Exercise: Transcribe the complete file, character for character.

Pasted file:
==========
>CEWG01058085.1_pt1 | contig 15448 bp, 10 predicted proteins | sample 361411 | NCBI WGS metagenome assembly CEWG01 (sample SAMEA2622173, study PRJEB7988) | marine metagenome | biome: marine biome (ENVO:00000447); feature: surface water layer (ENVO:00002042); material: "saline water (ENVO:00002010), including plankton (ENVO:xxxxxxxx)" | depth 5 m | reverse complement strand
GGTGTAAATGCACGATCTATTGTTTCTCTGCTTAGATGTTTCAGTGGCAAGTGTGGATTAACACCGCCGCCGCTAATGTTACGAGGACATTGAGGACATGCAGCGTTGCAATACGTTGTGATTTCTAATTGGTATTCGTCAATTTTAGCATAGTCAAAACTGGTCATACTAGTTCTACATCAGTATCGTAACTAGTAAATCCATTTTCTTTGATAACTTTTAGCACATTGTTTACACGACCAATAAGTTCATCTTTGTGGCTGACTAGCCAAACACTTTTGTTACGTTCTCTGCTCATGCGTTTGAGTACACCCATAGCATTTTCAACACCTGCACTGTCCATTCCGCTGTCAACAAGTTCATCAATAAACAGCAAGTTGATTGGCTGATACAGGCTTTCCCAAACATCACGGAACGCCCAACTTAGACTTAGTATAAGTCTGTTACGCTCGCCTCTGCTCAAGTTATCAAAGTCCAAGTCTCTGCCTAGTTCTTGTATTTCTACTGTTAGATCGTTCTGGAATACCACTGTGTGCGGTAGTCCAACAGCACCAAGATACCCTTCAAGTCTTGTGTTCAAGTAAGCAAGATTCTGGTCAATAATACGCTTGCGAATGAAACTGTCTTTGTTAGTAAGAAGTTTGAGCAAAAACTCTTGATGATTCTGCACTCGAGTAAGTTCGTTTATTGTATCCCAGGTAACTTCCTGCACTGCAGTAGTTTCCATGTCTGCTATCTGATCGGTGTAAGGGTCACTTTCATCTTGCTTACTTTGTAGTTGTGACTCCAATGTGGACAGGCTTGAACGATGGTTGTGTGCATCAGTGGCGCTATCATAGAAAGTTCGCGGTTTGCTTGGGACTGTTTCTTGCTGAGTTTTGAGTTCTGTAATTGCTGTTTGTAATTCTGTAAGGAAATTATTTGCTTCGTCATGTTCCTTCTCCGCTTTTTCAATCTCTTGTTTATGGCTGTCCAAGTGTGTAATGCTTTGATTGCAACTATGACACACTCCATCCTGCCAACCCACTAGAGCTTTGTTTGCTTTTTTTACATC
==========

>CEWG01058085.1_pt1 | contig 15448 bp, 10 predicted proteins | sample 361411 | NCBI WGS metagenome assembly CEWG01 (sample SAMEA2622173, study PRJEB7988) | marine metagenome | biome: marine biome (ENVO:00000447); feature: surface water layer (ENVO:00002042); material: "saline water (ENVO:00002010), including plankton (ENVO:xxxxxxxx)" | depth 5 m | reverse complement strand
GGTGTAAATGCACGATCTATTGTTTCTCTGCTTAGATGTTTCAGTGGCAAGTGTGGATTAACACCGCCGCCGCTAATGTTACGAGGACATTGAGGACATGCAGCGTTGCAATACGTTGTGATTTCTAATTGGTATTCGTCAATTTTAGCATAGTCAAAACTGGTCATACTAGTTCTACATCAGTATCGTAACTAGTAAATCCATTTTCTTTGATAACTTTTAGCACATTGTTTACACGACCAATAAGTTCATCTTTGTGGCTGACTAGCCAAACACTTTTGTTACGTTCTCTGCTCATGCGTTTGAGTACACCCATAGCATTTTCAACACCTGCACTGTCCATTCCGCTGTCAACAAGTTCATCAATAAACAGCAAGTTGATTGGCTGATACAGGCTTTCCCAAACATCACGGAACGCCCAACTTAGACTTAGTATAAGTCTGTTACGCTCGCCTCTGCTCAAGTTATCAAAGTCCAAGTCTCTGCCTAGTTCTTGTATTTCTACTGTTAGATCGTTCTGGAATACCACTGTGTGCGGTAGTCCAACAGCACCAAGATACCCTTCAAGTCTTGTGTTCAAGTAAGCAAGATTCTGGTCAATAATACGCTTGCGAATGAAACTGTCTTTGTTAGTAAGAAGTTTGAGCAAAAACTCTTGATGATTCTGCACTCGAGTAAGTTCGTTTATTGTATCCCAGGTAACTTCCTGCACTGCAGTAGTTTCCATGTCTGCTATCTGATCGGTGTAAGGGTCACTTTCATCTTGCTTACTTTGTAGTTGTGACTCCAATGTGGACAGGCTTGAACGATGGTTGTGTGCATCAGTGGCGCTATCATAGAAAGTTCGCGGTTTGCTTGGGACTGTTTCTTGCTGAGTTTTGAGTTCTGTAATTGCTGTTTGTAATTCTGTAAGGAAATTATTTGCTTCGTCATGTTCCTTCTCCGCTTTTTCAATCTCTTGTTTATGGCTGTCCAAGTGTGTAATGCTTTGATTGCAACTATGACACACTCCATCCTGCCAACCCACTAGAGCTTTGTTTGCTTTTTTTACATC